Heavenly retreat seeks approval

Key characteristics of the church, like the pulpit and cross, remain today.

By Jess Baker

A quaint 106-year-old church at The Summit has been transformed into heavenly holiday accommodation and could soon be open to guests.

Seventh-generation Granite Belt resident and owner of the church Rosemary Chapman submitted a material change of use application to Southern Downs Regional Council on Thursday 8 July.

She proposed that the church, which is also her home, be used as short term accommodation for some of the year.

Located at 9 Church Road at The Summit, the 54 square metre church was built in 1915.

In its more than a century of existence, the church has hosted innumerable Sunday services and wedding ceremonies – the first wedding in 1916, and the last in 2005.

It was a much-loved church for many years, but attendance depleted over time and its owners – the Uniting Church – eventually decided to sell.

Rosemary said she purchased the church at auction in 2018 after it was decommissioned in 2017, immediately realising her and the historic building were a match “made in heaven”.

“In October I stepped inside, keys in hand, and promptly fell through the borer-eaten floor,” she said.

“I had a fair idea of what shape she was in … but I will admit it’s been both a daunting task and a complete labour of love to bring both of us back to life over the last three years.”

Rosemary converted the church into her own private home in 2019 – replacing the floor, windows and roof, and even building a mezzanine for a bedroom.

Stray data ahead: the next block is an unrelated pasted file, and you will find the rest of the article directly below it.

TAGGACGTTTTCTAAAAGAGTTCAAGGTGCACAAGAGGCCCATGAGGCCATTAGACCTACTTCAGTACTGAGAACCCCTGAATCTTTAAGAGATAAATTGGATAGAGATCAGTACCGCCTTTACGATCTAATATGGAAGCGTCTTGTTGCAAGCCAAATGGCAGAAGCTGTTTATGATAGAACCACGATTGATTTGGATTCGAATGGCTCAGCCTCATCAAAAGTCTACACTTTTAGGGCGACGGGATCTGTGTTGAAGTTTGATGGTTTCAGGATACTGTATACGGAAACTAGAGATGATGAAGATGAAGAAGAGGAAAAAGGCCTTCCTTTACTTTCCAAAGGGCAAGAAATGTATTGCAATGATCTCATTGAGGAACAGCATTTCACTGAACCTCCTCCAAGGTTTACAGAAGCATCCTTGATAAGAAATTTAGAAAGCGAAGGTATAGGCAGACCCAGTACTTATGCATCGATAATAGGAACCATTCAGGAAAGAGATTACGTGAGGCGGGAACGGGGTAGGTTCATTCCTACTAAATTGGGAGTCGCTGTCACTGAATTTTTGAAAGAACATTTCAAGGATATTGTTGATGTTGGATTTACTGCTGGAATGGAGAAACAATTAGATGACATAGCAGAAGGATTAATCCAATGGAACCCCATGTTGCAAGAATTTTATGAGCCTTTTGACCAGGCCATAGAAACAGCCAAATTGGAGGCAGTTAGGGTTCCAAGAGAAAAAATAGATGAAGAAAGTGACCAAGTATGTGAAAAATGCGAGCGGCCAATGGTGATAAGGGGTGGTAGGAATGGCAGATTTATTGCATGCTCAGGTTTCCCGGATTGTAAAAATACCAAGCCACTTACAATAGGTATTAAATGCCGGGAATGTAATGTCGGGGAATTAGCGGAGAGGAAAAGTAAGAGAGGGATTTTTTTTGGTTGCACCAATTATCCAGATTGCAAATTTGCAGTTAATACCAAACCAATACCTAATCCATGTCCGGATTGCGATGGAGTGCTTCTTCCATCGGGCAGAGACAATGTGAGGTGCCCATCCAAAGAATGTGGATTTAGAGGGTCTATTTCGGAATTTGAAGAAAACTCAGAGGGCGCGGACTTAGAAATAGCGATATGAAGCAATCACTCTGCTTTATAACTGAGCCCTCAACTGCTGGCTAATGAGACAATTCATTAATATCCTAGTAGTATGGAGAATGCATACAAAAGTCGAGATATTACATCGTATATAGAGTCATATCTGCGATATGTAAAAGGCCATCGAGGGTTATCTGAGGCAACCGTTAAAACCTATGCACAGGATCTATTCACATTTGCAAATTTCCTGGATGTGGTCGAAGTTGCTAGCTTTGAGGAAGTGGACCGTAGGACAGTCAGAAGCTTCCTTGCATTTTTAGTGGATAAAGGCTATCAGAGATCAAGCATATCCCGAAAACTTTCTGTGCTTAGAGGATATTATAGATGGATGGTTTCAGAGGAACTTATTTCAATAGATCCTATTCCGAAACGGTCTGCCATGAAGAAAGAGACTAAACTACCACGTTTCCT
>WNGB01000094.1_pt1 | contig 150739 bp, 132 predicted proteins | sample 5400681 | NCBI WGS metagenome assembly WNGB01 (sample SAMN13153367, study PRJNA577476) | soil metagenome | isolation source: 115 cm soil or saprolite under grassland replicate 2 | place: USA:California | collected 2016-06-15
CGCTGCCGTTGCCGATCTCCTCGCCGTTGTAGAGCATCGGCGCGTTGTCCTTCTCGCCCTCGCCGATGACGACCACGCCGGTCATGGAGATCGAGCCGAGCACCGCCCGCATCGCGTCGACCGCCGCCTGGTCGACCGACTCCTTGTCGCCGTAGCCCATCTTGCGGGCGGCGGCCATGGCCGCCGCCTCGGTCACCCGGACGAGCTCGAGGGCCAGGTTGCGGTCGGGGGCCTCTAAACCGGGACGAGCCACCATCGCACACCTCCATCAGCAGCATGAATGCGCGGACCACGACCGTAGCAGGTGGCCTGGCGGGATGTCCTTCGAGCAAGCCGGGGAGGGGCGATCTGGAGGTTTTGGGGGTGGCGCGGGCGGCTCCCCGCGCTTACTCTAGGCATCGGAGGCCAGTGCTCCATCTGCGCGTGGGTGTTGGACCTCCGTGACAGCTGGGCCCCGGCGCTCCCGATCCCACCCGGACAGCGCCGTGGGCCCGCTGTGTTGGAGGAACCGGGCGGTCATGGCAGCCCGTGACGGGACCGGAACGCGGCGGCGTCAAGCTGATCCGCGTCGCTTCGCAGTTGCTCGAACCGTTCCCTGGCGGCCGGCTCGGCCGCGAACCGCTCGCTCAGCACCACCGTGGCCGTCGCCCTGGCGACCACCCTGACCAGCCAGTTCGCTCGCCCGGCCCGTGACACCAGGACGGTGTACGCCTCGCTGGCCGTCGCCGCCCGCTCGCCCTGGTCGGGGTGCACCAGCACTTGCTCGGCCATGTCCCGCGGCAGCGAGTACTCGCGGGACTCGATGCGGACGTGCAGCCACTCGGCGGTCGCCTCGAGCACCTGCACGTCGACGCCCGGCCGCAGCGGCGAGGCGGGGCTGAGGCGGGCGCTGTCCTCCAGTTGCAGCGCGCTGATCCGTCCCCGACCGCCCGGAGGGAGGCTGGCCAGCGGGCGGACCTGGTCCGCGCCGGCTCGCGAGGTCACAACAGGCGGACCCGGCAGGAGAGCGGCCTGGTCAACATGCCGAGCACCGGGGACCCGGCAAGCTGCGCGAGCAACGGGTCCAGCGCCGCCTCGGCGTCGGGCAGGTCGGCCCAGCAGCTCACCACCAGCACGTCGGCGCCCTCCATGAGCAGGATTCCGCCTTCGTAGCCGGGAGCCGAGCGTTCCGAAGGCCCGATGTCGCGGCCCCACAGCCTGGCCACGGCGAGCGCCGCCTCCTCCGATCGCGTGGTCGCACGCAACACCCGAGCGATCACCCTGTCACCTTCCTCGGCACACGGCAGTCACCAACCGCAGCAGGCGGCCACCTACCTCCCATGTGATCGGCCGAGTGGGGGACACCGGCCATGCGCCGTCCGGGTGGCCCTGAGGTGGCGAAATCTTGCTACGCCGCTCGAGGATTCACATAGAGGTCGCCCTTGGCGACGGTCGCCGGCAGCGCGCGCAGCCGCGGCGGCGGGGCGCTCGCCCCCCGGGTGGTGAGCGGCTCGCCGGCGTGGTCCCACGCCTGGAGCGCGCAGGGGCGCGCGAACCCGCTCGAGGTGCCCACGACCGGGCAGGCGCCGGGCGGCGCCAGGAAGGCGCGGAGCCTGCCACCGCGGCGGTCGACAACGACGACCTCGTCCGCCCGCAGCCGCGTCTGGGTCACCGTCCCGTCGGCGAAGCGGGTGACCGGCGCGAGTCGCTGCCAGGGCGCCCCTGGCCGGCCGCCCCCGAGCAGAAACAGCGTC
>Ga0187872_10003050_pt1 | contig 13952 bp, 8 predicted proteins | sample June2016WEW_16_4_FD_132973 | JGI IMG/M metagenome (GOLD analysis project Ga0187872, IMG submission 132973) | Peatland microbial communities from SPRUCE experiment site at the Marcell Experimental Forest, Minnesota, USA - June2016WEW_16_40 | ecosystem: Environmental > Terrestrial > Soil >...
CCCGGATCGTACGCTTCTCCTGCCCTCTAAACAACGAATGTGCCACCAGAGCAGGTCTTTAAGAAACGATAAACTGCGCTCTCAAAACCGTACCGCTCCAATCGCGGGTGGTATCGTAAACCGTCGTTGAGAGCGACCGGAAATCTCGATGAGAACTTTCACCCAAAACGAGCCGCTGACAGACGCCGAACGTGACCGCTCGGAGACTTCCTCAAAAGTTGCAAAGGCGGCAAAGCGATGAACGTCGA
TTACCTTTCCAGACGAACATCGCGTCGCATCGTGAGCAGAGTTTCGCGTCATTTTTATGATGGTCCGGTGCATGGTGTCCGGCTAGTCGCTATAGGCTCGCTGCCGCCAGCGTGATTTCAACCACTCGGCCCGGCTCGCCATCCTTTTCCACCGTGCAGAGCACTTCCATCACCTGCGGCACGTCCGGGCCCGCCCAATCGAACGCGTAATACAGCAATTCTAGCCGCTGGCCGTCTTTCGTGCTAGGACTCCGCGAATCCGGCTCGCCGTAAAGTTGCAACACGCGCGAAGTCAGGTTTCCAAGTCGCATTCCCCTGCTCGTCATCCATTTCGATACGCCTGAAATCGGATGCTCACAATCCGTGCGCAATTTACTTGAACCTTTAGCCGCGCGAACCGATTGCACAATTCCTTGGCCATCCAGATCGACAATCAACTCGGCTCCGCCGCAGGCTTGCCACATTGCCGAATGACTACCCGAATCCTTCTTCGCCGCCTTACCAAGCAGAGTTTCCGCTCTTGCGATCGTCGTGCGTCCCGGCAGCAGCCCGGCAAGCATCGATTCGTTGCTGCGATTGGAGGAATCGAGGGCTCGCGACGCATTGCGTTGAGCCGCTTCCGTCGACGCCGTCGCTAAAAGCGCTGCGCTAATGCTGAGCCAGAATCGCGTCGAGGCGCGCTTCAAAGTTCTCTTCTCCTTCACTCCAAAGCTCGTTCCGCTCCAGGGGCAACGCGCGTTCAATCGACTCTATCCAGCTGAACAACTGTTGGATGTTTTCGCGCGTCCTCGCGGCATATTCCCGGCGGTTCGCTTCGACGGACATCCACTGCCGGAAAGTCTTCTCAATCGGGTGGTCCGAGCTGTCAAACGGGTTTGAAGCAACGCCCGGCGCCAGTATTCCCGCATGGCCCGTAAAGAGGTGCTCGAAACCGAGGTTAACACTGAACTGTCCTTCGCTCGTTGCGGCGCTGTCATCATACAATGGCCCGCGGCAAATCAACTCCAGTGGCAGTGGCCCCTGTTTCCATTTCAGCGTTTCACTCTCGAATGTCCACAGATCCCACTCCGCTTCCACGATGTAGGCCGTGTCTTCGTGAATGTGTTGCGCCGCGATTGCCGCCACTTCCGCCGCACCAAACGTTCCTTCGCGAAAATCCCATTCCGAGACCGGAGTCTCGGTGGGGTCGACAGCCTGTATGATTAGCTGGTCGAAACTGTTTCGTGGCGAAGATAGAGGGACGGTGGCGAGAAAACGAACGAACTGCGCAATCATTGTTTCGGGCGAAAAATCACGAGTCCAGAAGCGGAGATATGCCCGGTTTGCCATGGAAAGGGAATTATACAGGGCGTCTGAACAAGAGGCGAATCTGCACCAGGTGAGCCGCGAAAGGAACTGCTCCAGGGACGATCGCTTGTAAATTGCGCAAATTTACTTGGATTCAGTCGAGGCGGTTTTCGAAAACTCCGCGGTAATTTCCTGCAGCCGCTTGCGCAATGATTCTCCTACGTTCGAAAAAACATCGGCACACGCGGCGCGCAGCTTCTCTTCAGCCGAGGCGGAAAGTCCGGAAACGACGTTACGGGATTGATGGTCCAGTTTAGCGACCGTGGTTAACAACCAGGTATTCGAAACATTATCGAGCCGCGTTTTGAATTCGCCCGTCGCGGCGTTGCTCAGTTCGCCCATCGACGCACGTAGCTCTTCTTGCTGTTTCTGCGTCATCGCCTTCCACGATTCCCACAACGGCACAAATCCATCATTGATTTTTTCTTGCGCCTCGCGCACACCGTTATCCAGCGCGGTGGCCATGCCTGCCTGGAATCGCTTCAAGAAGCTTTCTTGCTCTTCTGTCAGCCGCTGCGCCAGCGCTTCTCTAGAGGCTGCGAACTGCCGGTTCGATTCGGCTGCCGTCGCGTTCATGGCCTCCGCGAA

But when the restoration was complete, she felt the church should be opened up to others once again.

“It’s been an incredible journey to get it to this point and an absolute joy really, because I love doing things with my hands,” Rosemary said.

“And to have taken something back from the brink of ruin to something truly beautiful, I think is just too beautiful not to share.”

The church has been renamed Mia Chiesa – Italian for ‘My Church’ – in a nod to Rosemary’s roots in Thulimbah.

It features many meaningful pieces donated by local families over the years, such as a cross from 1982, a cast-iron clawfoot bath from 1915, and doors from 1941.

The church’s lounge room is filled with 1950s-style furniture from a farm near Warwick, and its bedroom is illuminated by light that streams through leadlight glass windows.

Rosemary said when she moved back to the Granite Belt in 2018 at nearly 60 years old, she was looking for a way to rebuild her life.

“I restored the church from the ground up and I restored myself from the ground up,” she said.

She said if the application now before Southern Downs Regional Council is approved, holidaymakers and locals will be able to experience the charming church for themselves in no time.